The number of spreading codes k to be used in the current data packet transmission at the current MCS level m is determined from a power offset given by a ratio of a channel quality metric to channel condition threshold θ(m) associated with the current MCS level m. In step 223, transmitter 12 communicates the current MCS level m and the determined number of spreading codes k to receiver 14. Based on the number of spreading codes, receiver 14 will know which spreading codes to use in decoding an associated data packet. Alternately, transmitter 12 communicates identities of the spreading codes to be used in the transmission of the associated data packet. Note that in another embodiment, the current MCS level m and the number of spreading codes k is determined at receiver 14 and communicated to transmitter 12.

In step 225, transmitter 12 transmits data packet to receiver 14 using the current MCS level m and k number of spreading codes. In step 230, receiver 14 receives the data packet. In step 235, error detector 24 determines whether the data packet transmission was successful, i.e., data packet could be successfully decoded at receiver 14 to obtain an error detection result. In one embodiment, error detector 24 performs a cyclical redundancy check (CRC) on the data packet, as is well-known in the art. If the CRC is successful, then error detector 24 determines that the error detection result is positive, i.e., data packet transmission was successful. If the CRC fails, then error detector 24 determines that the error detection result is negative, i.e., data packet transmission failed.

If error detector 24 detects a successful data packet transmission, then receiver 14 transmits a success indicator over the feedback channel (or some other communication channel) to transmitter 12 indicating a positive error detection result, in step 240. If error detector 24 detects a failed data packet transmission, then receiver 14 transmits a failure indicator over the feedback channel (or some other communication channel) to transmitter 12 indicating a negative error detection result, in step 245.

From step 240 or 245, flowchart 200 proceeds to step 250 where processor 18 updates channel condition threshold θ(m) and, perhaps, channel condition thresholds θ(m) in the table in memory 19 before returning to step 205. Note that a re-transmission of a data packet may occur at a MCS level different from the preceding transmission of the same data packet if the channel condition changes.

Updating channel condition threshold θ(m) (or other channel condition thresholds θ(n)) involves the following. Generally, if a success indicator is received, the channel condition threshold θ(m) associated with the current MCS level m is decreased a down step ΔDown(m), i.e., the channel condition threshold θ(m) is lowered. By contrast, if a failure indicator is received, the channel condition threshold θ(m) associated with the current MCS level m is increased an up step ΔUp(m), i.e., the channel condition threshold θ(m) is increased. Other embodiments for updating channel condition thresholds θ(m) (or other channel condition thresholds θ(n)) are described later herein.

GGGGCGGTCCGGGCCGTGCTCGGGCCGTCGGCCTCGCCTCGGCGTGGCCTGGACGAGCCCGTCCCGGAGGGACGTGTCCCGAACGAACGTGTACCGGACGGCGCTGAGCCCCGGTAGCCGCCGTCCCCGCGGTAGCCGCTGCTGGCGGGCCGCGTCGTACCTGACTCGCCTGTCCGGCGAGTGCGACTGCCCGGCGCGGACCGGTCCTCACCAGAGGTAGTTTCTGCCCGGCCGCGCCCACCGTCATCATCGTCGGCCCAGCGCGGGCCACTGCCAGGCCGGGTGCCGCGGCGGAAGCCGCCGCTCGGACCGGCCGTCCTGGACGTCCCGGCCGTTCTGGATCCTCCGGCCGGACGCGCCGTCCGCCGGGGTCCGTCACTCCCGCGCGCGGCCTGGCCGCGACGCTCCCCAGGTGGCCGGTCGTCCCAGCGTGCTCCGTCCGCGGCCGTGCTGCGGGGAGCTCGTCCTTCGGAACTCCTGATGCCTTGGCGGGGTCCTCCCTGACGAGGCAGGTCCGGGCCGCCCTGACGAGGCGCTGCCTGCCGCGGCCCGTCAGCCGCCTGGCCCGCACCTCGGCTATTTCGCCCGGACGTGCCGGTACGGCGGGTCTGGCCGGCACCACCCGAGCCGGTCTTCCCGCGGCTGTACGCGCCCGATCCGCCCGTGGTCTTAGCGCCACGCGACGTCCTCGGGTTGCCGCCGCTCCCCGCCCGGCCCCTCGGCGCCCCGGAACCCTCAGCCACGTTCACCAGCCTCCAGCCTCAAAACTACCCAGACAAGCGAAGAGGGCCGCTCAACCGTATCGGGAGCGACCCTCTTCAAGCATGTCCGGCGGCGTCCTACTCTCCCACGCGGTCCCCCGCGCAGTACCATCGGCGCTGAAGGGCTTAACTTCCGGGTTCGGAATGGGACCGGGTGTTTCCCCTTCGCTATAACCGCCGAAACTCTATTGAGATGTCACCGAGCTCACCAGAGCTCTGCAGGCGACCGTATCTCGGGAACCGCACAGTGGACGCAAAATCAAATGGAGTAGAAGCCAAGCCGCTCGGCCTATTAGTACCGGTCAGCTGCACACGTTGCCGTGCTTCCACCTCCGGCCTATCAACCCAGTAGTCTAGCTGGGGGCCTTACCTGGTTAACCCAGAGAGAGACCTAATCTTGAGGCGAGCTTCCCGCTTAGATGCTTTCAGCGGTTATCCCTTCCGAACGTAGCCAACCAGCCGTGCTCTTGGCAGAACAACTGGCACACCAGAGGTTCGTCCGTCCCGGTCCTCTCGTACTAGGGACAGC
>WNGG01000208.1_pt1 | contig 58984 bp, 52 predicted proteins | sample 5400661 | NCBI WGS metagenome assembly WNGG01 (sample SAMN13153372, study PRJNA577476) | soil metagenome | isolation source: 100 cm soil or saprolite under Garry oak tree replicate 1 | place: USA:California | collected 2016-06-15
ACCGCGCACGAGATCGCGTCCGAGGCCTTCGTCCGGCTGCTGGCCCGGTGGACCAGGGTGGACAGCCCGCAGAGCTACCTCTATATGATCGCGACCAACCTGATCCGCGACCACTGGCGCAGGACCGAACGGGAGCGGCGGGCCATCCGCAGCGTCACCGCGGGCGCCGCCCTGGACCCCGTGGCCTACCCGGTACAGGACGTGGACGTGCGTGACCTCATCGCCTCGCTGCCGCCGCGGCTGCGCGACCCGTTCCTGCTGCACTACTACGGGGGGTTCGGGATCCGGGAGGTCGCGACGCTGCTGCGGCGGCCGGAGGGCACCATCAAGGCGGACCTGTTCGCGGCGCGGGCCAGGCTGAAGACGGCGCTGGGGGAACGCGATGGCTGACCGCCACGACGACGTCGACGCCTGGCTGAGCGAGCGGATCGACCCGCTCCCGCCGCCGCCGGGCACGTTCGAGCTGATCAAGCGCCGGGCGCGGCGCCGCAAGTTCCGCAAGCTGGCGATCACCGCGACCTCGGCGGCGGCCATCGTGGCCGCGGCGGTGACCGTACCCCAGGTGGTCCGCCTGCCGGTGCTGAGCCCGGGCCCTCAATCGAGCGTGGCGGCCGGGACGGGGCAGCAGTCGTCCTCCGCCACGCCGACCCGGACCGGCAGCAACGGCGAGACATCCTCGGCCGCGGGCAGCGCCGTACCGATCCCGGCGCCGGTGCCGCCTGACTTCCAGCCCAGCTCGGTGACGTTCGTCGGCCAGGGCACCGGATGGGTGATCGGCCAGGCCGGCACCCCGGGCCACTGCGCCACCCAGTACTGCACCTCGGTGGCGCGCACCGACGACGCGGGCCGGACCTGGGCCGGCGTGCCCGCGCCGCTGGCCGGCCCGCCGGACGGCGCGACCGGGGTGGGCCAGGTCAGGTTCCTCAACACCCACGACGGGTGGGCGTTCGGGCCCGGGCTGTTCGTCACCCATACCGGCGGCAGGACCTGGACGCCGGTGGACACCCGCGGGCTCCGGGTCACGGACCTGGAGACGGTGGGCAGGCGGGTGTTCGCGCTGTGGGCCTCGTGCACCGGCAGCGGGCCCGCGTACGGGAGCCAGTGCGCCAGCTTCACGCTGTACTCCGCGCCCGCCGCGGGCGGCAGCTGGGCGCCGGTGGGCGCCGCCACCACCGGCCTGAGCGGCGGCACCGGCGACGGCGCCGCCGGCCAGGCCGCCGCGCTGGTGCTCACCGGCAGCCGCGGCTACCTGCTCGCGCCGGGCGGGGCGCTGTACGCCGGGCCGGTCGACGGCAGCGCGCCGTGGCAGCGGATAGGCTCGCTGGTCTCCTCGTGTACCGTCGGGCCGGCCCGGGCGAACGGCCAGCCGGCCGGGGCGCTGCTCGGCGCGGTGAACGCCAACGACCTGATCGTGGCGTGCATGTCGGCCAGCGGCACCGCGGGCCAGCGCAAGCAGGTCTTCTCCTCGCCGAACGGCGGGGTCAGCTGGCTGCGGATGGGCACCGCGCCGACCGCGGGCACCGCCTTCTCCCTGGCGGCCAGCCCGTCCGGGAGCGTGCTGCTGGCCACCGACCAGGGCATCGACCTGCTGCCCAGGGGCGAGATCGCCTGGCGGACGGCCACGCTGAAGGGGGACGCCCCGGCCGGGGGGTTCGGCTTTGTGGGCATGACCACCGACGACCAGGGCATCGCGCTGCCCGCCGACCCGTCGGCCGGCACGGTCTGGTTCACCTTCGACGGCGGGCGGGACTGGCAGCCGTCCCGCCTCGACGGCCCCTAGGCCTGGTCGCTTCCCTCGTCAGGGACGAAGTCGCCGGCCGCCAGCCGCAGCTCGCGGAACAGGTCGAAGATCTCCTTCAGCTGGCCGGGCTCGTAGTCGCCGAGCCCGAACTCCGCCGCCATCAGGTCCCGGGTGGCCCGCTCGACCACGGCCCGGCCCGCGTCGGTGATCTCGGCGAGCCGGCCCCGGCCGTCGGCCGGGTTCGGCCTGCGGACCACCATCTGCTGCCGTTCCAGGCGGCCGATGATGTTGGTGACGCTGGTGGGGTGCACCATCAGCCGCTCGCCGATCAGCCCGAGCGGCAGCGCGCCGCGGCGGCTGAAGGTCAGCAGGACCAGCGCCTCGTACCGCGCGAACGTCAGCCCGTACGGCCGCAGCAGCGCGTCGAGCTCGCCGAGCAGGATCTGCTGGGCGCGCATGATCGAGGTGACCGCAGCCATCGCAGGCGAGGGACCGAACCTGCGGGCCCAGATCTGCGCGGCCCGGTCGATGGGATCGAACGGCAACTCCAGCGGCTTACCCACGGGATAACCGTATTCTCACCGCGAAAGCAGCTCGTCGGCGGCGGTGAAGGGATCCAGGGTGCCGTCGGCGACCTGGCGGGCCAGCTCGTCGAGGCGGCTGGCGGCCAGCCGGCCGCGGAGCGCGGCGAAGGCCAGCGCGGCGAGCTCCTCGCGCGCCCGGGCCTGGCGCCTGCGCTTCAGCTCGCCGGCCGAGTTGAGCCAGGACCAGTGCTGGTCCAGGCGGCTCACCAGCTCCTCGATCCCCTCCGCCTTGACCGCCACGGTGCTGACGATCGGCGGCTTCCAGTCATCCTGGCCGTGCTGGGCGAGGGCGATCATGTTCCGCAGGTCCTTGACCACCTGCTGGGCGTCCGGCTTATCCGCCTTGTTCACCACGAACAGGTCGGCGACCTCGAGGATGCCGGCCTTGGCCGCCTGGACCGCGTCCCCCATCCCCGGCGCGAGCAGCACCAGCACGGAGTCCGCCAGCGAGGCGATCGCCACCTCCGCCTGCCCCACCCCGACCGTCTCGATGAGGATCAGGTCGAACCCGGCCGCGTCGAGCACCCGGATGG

In addition to adjusting the channel condition threshold θ(m) of the current MCS level m, the channel condition thresholds θ(n) of other MCS levels n may also be adjusted, as will be described herein. Note that, when increasing or decreasing channel condition thresholds θ(n), the channel condition thresholds being increased or decreased should not be increased above or decreased below their adjacent channel condition thresholds. That is, for example, channel condition threshold θ(2) should not be decreased below channel condition threshold θ(1) nor increased above channel condition threshold θ(3).

Many variations of the up step ΔUp and down step ΔDown may exist for the present invention. Some of these variations will be described herein. This should not, however, be construed to be inclusive of all possible variations of up steps ΔUp and down steps ΔDown for the present invention. The down step ΔDown(m) for channel condition threshold θ(m) may be equal to or different from the up step ΔUp(m) for the same channel condition threshold θ(m). The up step ΔUp(n) and down step ΔDown may be the same, different or some combination thereof across all channel condition thresholds θ(n). For example, the up step ΔUp(1) for channel condition threshold θ(1) may be the same or different than the up step ΔUp(2) for channel condition threshold θ(2).

The up steps ΔUp(n) and down steps ΔDown(n) may be of fixed or variable sizes for a particular or all channel condition thresholds θ(n). In one embodiment, channel condition thresholds θ(n) are adaptively adjusted using variable up steps ΔUp(n) and down steps ΔDown(n). The variable up steps ΔUp(n) and down steps ΔDown(n) may be determined in a variety of manners. Two manners are proposed herein. The first manner of determining variable up steps ΔUp(n) and down steps ΔDown(n) is based on block error rate (BLER) PBLER, which is a rate of data packet error averaged over all MCS levels. The second manner is based on bit error rate (BER) PBER, which is a rate of bit error averaged over all MCS levels.

The first manner is illustrated in FIG. 3, which depicts a flowchart 300 for determining variable up steps ΔUp(n) and down steps ΔDown(n) using MCS probabilities P(n), MCS error rates p(n), and a BLER target criterion. The MCS probability P(n) is the probability that a data packet is transmitted with MCS level n to a particular receiver. In other words, it is the fraction of times that MCS level n is selected for data packet transmission to a particular receiver. The MCS error rate p(n) is the probability that a data packet transmitted using MCS level n would not be received successfully by a particular receiver